[jdom-interest] Re: Reading XML with JDOM
pgattu at gmail.com
Thu Oct 2 17:32:10 PDT 2008
The XML is to be obtained over a www URL. Our networks are T1 speed and
performing their best. There isn't a problem with the network latency, but I
acknowledge that retrieving the XML file over a www URL is probably the most
time consuming procedure for my application. Www Network latency aside, I
want to assure that whatever APIs/frameworks I use for parsing the XML are
the fastest. For the purposes of measuring the performance of the parser, I
am using a XML file located in the file system and removing the network
latency aspect. Is this a valid method to measure the parser's performance?
On Thu, Oct 2, 2008 at 3:49 PM, Michael Kay <mike at saxonica.com> wrote:
> You're asking about how to read the data efficiently with JDOM, but I
> suspect that if you are looking for performance then you might be looking in
> the wrong part of your system.
> XML parser start-up costs can be very high; initializing the parser for
> each document could easily turn out to be the dominant cost in this
> application. You can get a lot of saving by reusing parser instances. I
> don't know what JDOM's initialization costs for building a document are, but
> you need to check them too.
> At any rate, building a JDOM tree almost certainly takes longer than
> extracting the data from the tree once built.
> I find this statement a bit worrying:
> >Anyway, since there is probably not much I can do with the network
> latency, I am trying to keep the Java code as skinny and efficient as
> That seems to be an inversion of the way performance engineering should be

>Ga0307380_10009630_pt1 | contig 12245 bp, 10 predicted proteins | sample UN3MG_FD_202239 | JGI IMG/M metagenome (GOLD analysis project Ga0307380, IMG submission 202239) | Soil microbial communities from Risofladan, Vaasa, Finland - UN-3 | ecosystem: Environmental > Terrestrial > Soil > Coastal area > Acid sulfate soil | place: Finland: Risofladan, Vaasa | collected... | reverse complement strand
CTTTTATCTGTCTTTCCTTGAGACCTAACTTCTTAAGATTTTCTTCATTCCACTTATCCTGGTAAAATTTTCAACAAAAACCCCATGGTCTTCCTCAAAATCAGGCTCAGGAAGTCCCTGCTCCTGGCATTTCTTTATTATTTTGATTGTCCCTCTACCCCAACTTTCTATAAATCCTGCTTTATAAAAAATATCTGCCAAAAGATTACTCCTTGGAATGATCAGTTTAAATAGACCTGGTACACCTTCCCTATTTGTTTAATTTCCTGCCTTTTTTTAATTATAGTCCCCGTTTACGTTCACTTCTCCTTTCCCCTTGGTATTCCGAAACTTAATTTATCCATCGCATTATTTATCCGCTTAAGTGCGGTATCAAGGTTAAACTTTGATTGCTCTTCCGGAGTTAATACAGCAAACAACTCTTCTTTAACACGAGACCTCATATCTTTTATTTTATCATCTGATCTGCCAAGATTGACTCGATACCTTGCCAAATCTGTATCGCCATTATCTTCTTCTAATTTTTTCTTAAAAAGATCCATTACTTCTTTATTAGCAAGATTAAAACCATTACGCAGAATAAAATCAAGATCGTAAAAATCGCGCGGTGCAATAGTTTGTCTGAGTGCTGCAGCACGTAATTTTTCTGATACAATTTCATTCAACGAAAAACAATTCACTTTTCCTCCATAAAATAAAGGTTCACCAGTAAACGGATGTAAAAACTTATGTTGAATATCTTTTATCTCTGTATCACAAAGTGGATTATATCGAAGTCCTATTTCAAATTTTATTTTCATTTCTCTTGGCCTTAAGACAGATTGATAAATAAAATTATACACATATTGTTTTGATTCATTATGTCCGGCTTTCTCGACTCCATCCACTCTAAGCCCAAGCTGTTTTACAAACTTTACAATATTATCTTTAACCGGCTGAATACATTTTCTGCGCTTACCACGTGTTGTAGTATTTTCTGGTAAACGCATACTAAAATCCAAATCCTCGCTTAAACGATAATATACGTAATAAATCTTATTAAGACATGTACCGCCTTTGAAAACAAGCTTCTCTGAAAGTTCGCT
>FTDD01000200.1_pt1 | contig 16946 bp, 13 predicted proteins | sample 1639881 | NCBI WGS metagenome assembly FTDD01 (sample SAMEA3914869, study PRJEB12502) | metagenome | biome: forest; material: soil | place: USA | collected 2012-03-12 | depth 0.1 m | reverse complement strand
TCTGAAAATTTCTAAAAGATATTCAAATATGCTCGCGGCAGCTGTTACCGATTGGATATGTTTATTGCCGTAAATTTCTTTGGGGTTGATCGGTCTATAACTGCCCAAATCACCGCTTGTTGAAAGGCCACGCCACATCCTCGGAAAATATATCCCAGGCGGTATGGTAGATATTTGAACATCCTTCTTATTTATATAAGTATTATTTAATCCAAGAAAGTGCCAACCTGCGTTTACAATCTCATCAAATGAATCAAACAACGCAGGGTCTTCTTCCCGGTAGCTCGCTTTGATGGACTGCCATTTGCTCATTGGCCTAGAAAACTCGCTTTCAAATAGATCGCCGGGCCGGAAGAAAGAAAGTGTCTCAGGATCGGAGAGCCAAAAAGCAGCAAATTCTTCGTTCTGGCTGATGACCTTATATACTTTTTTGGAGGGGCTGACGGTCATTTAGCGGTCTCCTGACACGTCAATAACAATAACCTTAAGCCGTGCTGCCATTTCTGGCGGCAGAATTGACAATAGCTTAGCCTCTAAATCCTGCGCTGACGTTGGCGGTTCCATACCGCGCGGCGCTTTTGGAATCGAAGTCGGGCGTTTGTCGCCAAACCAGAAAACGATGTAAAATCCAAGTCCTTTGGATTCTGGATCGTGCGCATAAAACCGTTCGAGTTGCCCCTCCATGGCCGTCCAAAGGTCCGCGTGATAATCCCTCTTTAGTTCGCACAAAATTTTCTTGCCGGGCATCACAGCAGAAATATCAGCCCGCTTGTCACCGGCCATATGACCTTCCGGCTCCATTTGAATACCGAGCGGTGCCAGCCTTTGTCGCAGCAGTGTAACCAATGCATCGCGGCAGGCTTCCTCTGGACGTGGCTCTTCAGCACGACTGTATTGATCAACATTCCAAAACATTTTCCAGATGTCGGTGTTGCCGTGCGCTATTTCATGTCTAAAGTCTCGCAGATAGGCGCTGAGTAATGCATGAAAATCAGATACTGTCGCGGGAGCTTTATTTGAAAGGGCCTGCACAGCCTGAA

> done. If network latency is the dominant cost, then effort spent on tuning
> your Java code is a total waste of time.
> I would focus your attention on measuring performance, end to end, before
> you start tuning anything.
> Michael Kay
> *From:* jdom-interest-bounces at jdom.org [mailto:
> jdom-interest-bounces at jdom.org] *On Behalf Of *Praveen Gattu
> *Sent:* 02 October 2008 23:04
> *To:* Paul Libbrecht
> *Cc:* jdom-interest at jdom.org
> *Subject:* Re: [jdom-interest] Re: Reading XML with JDOM
> Thanks for the response. My XML is really as simple as the one I posted.
> The 8,500 documents are retrieved over a HTTP URL. So add network latency,
> which makes it longer than a minute, unless my XML parser is extremely fast.
> Anyway, since there is probably not much I can do with the network latency,
> I am trying to keep the Java code as skinny and efficient as possible.
> Would you be able to provide sample code for the solution you suggested?
> On Thu, Oct 2, 2008 at 2:27 PM, Paul Libbrecht <paul at activemath.org>wrote:
>> in jdom you would just parse then take the root, then the employee, the
>> extract last-name and ssn.
>> It is ignoring from the point of view of your programme but not from the
>> point of view of parsing.
>> Where you can save is by changing the xml technology... if your document
>> is as simple as below then using sax has greater performance guarantees (you
>> really cannot go faster) but is harder to programme with.
>> Another part where jdom can take too much of your CPU is if this document
>> has loads of other stuffs.
>> Where JDOM would make a positive difference is at walking more elaborate
>> xml documents, which is the norm, and at manipulating them. The expressivity
>> of the library there is unbeatable to my taste.
>> However, your requirements sound easy: 8500 such documents per minutes?
>> JDOM does this probably ten times, multithreadedness not being really
>> On 02-oct.-08, at 20:29, Praveen Gattu wrote:
>> I have a XML as below. There is always "only one" employee node in the
>>> XML. So rather than iterating through the nodes, I want to read the lastname
>>> and ssn directly, while ignoring the firstname. What is the best way to do
>>> this in JDOM? My most important criteria is speed. We will be processing
>>> about a 8,500 of such XML documents per minute (multi-threaded of course)
>>> and need something efficient and fast. I appreciate any help you can offer
>>> in this regard.
>>> To control your jdom-interest membership:
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